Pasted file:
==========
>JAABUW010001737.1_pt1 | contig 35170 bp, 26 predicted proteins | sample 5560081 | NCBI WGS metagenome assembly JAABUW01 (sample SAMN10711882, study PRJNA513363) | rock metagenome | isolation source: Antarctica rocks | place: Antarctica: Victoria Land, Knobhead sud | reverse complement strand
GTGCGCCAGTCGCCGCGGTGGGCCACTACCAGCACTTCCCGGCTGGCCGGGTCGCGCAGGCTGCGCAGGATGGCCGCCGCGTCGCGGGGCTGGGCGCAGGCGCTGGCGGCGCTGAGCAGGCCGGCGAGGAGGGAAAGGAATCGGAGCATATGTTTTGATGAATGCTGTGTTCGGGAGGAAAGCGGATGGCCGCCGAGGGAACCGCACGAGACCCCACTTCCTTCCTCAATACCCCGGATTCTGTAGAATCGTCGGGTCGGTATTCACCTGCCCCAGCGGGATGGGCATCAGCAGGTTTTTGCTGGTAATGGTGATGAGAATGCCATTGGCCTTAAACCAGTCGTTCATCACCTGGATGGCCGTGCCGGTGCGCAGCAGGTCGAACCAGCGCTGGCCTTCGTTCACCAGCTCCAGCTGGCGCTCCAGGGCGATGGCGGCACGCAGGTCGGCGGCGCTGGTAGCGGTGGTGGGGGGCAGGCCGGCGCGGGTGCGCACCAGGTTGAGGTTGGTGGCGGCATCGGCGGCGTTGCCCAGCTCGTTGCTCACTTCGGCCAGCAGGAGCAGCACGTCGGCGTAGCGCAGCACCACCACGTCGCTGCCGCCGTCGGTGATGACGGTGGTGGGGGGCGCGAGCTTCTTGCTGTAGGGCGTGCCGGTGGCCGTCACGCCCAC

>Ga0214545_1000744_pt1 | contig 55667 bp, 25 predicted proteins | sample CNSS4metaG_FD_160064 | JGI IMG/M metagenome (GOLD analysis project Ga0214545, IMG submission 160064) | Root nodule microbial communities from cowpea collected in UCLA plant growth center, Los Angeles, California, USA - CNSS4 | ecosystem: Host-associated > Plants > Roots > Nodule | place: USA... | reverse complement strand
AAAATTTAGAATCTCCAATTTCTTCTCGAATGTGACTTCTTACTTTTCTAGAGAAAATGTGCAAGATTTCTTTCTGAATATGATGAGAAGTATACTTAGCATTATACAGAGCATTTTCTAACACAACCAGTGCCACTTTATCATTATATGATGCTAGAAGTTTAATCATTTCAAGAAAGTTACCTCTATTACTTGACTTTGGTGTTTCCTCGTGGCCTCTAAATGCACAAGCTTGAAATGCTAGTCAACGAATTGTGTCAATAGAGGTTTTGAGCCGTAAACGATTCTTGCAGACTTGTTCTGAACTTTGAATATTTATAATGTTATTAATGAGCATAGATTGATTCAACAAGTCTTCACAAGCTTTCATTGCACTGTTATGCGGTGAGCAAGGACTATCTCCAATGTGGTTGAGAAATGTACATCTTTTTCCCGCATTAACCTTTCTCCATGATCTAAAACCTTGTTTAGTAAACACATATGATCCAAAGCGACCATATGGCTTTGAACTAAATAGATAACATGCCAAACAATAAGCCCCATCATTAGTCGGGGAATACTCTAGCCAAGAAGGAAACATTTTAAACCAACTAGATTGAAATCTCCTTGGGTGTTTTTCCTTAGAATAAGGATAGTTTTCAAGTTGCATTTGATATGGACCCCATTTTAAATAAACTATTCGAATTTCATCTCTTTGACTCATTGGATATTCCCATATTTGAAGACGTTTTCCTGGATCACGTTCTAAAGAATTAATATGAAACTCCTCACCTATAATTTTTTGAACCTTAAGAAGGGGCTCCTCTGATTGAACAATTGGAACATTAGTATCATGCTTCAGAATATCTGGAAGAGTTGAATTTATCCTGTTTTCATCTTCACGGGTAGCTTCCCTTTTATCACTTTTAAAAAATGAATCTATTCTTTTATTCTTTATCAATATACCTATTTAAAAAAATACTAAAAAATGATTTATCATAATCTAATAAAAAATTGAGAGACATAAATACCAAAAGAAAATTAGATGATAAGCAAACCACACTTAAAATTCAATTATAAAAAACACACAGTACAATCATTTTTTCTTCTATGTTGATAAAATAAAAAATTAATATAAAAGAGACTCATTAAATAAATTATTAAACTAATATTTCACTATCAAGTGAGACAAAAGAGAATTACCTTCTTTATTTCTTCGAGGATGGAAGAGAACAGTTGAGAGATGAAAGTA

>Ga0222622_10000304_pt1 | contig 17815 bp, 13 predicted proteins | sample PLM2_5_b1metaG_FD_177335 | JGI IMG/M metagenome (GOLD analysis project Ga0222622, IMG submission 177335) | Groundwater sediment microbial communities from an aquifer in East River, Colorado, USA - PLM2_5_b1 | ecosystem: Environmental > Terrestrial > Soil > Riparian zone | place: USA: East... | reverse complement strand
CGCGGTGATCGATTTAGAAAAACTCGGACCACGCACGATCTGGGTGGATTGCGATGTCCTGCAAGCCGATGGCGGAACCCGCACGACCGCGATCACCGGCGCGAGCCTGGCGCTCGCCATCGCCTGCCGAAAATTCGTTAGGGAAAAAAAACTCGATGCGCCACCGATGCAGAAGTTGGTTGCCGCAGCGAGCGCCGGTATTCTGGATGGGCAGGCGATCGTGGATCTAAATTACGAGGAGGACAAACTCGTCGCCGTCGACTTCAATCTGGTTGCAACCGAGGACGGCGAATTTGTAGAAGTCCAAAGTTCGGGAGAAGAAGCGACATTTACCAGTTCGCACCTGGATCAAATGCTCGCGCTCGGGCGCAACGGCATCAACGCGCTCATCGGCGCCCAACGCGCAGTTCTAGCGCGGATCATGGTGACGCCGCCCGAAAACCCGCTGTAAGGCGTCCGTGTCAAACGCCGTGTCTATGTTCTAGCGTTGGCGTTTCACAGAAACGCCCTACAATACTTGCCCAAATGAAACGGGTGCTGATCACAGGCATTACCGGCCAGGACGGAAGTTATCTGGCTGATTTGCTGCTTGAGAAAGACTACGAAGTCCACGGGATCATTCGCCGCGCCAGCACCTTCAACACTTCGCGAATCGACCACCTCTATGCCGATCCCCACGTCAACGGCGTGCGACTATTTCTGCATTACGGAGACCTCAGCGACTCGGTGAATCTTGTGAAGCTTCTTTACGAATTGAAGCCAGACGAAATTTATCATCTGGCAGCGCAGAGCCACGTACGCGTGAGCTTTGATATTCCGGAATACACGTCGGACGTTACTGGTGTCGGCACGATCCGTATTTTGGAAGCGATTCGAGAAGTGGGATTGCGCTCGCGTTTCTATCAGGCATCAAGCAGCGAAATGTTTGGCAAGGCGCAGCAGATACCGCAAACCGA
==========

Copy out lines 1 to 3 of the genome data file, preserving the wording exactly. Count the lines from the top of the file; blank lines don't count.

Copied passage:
>JAABUW010001737.1_pt1 | contig 35170 bp, 26 predicted proteins | sample 5560081 | NCBI WGS metagenome assembly JAABUW01 (sample SAMN10711882, study PRJNA513363) | rock metagenome | isolation source: Antarctica rocks | place: Antarctica: Victoria Land, Knobhead sud | reverse complement strand
GTGCGCCAGTCGCCGCGGTGGGCCACTACCAGCACTTCCCGGCTGGCCGGGTCGCGCAGGCTGCGCAGGATGGCCGCCGCGTCGCGGGGCTGGGCGCAGGCGCTGGCGGCGCTGAGCAGGCCGGCGAGGAGGGAAAGGAATCGGAGCATATGTTTTGATGAATGCTGTGTTCGGGAGGAAAGCGGATGGCCGCCGAGGGAACCGCACGAGACCCCACTTCCTTCCTCAATACCCCGGATTCTGTAGAATCGTCGGGTCGGTATTCACCTGCCCCAGCGGGATGGGCATCAGCAGGTTTTTGCTGGTAATGGTGATGAGAATGCCATTGGCCTTAAACCAGTCGTTCATCACCTGGATGGCCGTGCCGGTGCGCAGCAGGTCGAACCAGCGCTGGCCTTCGTTCACCAGCTCCAGCTGGCGCTCCAGGGCGATGGCGGCACGCAGGTCGGCGGCGCTGGTAGCGGTGGTGGGGGGCAGGCCGGCGCGGGTGCGCACCAGGTTGAGGTTGGTGGCGGCATCGGCGGCGTTGCCCAGCTCGTTGCTCACTTCGGCCAGCAGGAGCAGCACGTCGGCGTAGCGCAGCACCACCACGTCGCTGCCGCCGTCGGTGATGACGGTGGTGGGGGGCGCGAGCTTCTTGCTGTAGGGCGTGCCGGTGGCCGTCACGCCCAC

>Ga0214545_1000744_pt1 | contig 55667 bp, 25 predicted proteins | sample CNSS4metaG_FD_160064 | JGI IMG/M metagenome (GOLD analysis project Ga0214545, IMG submission 160064) | Root nodule microbial communities from cowpea collected in UCLA plant growth center, Los Angeles, California, USA - CNSS4 | ecosystem: Host-associated > Plants > Roots > Nodule | place: USA... | reverse complement strand